June 16, 2023
To measure ecological impacts, companies first need good rulers
How do big businesses reflect their impact on nature in their financial reporting? One of the sessions on the second day of the Responsible Investor Japan 2023 conference, May 25, focused on the challenges faced by companies whose business uses natural capital.
Companies are under increasing pressure to disclose risks and opportunities stemming from their ecological and climate impacts as people grow more concerned about overconsumption of natural resources that harms the diversity of wildlife and destroys ecosystems. According to a 2022 report by the World Wildlife Fund, global populations of mammals, fish, birds, reptiles and amphibians have declined 69% on average since 1970.
The Taskforce on Nature-Related Financial Disclosures, a U.N.-supported global organization that promotes sustainable business, in 2022 released a draft framework on nature-related risk management and disclosure to prompt corporations and financial institutions to take steps to report their impacts. The TNFD is slated to publish the final version in September.
At the session “Bringing the Biodiversity Challenge Into the Mainstream,” panelists discussed how to manage biodiversity risks and how to collect reliable data for assessing them. Olivier Trecco, the head of ESG solutions for ASEAN, Japan and Australia at S&P Global Sustainable1, warned of the current speed and scale of biodiversity loss and ecosystem degradation and said it is the fourth urgent item on the agenda for the world to tackle over the next years, following climate change, failure to adapt to it, and natural disasters and extreme weather.
The first issue pointed out by panelists was the traceability of raw materials and other components of products, especially those that are not core to companies’ supply chains.
“For example, food companies know where the main materials of their products come from, such as tea leaves, cacao and coffee beans, and they have an impact on the producers. But if they are commodities, such as sugar and palm oil, it is hard for them to trace the distribution routes,” said Junichi Adachi, the sustainable value service advisory lead partner for the consultancy KPMG in Japan. “They don’t know where they come from or where they are produced.”
Moreover, food makers often need to track their sources to specific farms or ranches, which are much smaller than the areas that biodiversity assessments usually involve, and so it is harder for companies to specify their biome, Adachi added.
While traceability across national borders is a big problem for some companies, others have issues involving dependency on existing ecosystems.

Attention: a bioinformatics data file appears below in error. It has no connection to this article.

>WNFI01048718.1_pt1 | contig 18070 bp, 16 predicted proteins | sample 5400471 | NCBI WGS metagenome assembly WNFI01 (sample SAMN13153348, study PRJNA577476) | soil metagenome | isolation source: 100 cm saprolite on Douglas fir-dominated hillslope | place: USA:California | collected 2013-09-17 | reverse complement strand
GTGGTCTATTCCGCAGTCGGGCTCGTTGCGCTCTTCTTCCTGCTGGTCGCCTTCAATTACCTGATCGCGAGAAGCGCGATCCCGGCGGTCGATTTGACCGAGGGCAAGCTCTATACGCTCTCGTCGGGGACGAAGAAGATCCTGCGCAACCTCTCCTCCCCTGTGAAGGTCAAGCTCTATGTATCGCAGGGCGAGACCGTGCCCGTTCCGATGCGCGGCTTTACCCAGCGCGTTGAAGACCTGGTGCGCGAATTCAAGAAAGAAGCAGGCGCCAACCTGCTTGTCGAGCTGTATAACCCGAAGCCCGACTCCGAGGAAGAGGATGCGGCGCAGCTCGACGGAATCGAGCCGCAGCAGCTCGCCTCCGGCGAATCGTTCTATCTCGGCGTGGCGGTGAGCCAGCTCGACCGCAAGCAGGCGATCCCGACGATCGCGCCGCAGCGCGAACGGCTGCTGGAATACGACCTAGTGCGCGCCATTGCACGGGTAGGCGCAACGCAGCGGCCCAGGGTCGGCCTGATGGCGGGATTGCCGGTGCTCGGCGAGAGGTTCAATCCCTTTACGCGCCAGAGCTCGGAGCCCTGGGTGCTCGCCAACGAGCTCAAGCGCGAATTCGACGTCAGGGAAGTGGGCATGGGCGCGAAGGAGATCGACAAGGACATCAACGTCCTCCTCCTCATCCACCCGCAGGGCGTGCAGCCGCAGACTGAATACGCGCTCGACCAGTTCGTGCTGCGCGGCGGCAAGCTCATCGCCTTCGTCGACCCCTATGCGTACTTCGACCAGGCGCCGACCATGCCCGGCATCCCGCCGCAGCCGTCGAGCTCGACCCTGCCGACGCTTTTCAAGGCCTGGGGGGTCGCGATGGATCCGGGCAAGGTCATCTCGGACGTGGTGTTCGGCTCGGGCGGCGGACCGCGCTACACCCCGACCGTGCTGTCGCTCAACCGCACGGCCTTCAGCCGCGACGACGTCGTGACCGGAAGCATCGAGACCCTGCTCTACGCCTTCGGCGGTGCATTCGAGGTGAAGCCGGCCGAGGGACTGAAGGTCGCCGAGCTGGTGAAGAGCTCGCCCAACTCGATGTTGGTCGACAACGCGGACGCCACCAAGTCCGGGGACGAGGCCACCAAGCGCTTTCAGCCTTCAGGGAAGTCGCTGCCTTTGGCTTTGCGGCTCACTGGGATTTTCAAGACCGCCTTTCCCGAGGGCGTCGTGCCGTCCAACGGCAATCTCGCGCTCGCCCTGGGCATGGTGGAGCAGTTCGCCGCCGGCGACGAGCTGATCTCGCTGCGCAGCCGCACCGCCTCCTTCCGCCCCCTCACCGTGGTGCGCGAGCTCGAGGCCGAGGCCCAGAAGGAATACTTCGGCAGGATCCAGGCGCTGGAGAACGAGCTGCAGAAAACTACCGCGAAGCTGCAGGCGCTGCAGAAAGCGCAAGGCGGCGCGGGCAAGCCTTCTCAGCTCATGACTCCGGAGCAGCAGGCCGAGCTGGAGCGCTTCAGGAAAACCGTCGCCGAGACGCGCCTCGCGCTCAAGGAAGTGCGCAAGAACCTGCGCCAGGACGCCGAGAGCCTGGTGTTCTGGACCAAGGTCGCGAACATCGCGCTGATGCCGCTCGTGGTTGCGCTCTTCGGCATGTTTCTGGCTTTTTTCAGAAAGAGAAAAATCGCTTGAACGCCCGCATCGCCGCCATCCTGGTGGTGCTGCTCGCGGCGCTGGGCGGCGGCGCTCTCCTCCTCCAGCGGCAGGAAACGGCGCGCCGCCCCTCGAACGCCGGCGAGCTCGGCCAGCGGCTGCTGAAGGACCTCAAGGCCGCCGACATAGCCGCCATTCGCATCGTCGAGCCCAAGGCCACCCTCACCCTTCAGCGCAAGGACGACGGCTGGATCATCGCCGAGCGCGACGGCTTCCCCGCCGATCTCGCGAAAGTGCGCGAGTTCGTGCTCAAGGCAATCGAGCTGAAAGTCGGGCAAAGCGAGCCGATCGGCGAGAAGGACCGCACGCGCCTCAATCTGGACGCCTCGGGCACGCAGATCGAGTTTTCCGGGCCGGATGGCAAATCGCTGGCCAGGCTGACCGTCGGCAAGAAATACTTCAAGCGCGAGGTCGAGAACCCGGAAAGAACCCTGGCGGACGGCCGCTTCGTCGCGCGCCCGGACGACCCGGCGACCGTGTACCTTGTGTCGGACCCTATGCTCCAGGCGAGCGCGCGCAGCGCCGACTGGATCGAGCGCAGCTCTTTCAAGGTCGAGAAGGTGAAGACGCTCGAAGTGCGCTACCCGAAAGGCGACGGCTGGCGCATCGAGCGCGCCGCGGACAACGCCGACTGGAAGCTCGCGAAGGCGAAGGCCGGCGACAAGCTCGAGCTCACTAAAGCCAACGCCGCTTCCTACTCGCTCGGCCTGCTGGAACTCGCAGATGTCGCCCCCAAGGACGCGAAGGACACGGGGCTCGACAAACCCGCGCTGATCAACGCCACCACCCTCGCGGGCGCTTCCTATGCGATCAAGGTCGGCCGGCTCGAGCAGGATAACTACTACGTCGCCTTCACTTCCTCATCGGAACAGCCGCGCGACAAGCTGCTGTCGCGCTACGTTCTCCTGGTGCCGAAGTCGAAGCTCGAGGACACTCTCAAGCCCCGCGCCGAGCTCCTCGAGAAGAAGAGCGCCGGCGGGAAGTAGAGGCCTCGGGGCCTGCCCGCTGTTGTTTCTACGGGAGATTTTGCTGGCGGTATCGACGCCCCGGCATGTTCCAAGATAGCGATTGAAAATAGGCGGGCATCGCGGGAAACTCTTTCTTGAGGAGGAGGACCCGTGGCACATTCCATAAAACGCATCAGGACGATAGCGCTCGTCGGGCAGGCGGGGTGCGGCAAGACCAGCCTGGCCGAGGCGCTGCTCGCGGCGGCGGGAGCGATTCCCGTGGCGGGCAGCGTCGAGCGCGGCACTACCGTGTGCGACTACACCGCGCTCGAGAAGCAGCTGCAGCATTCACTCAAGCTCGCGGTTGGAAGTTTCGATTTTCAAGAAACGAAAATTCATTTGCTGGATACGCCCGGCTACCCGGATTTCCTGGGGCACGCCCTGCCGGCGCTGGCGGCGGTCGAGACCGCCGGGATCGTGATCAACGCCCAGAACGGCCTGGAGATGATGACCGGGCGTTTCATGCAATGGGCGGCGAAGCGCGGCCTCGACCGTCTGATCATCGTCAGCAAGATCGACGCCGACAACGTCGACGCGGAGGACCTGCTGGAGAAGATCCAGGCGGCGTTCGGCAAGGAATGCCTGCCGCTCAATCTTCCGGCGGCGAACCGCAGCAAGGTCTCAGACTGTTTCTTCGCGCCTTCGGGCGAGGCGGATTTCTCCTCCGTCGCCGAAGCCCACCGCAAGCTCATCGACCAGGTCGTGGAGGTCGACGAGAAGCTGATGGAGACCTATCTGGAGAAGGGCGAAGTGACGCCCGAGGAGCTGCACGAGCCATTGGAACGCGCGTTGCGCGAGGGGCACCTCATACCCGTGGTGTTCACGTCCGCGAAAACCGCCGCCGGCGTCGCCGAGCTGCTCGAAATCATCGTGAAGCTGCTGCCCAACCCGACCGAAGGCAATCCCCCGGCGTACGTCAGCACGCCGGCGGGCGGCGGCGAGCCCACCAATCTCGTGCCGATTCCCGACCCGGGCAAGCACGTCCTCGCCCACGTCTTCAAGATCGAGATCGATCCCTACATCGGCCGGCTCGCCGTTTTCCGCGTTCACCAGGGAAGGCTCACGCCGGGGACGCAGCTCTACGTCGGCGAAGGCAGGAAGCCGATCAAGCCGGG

In the water-intensive chemical industry, for example, less than 60% of companies disclose the amount of water they draw from natural resources, which is the bare minimum that needs to be reported, said Yukie Shibano, executive director for ESG and climate research at the market index company MSCI.
Panelists reiterated difficulties associated with data collection from other countries. Although some Japanese startups specialize in collecting data related to biodiversity, they often focus solely on Japan. “What we need is global data,” said Makoto Haraguchi, senior vice president for the sustainability section in the MS&AD Insurance Group.
Haraguchi, who is also one of the 40 senior executives at the top of the TNFD, pointed out a series of problems he often finds when corporations try to gather data to assess their global ecological impacts. Such data often has limited accessibility, and even if they can get it, some of it is irrelevant for business analysis purposes. Also, different countries cover different data and update it with different frequencies. Since all this makes it hard to evaluate business risks, Japanese startups and academia need to join global discussions to find solutions, he said.
Haraguchi also said that the TNFD hopes there will be a one-stop global platform where investors can find nature-related data from companies and their supply chains, and that such steps will require support from governments.
Another panelist maintained that any kind of index that can be used to gauge aggregated biodiversity impacts is necessary, at least temporarily. “From a financier point of view, without any indices to aggregate all data, it is hard to formulate a national goal and check how much each nation achieves the goal,” said Hirotaka Hideshima, the counselor on global strategy to the president and the board of directors at Norinchukin Bank. He is also one of the TNFD members.
At the closing of the session, Adachi of KPMG said corporations and financial institutions need to set priorities in gathering data and analyzing positive and negative impacts, as a wide range of factors affect species and ecosystems. For example, soil loss due to deforestation and mining, the harvesting of minerals from seabeds, and marine and air pollution all do damage to terrestrial and sea habitats.
“Since this is a very difficult task to do, corporations need to make a consensus with investors to adapt an approach to first start working on at least a portion of their business with a high priority,” Adachi said.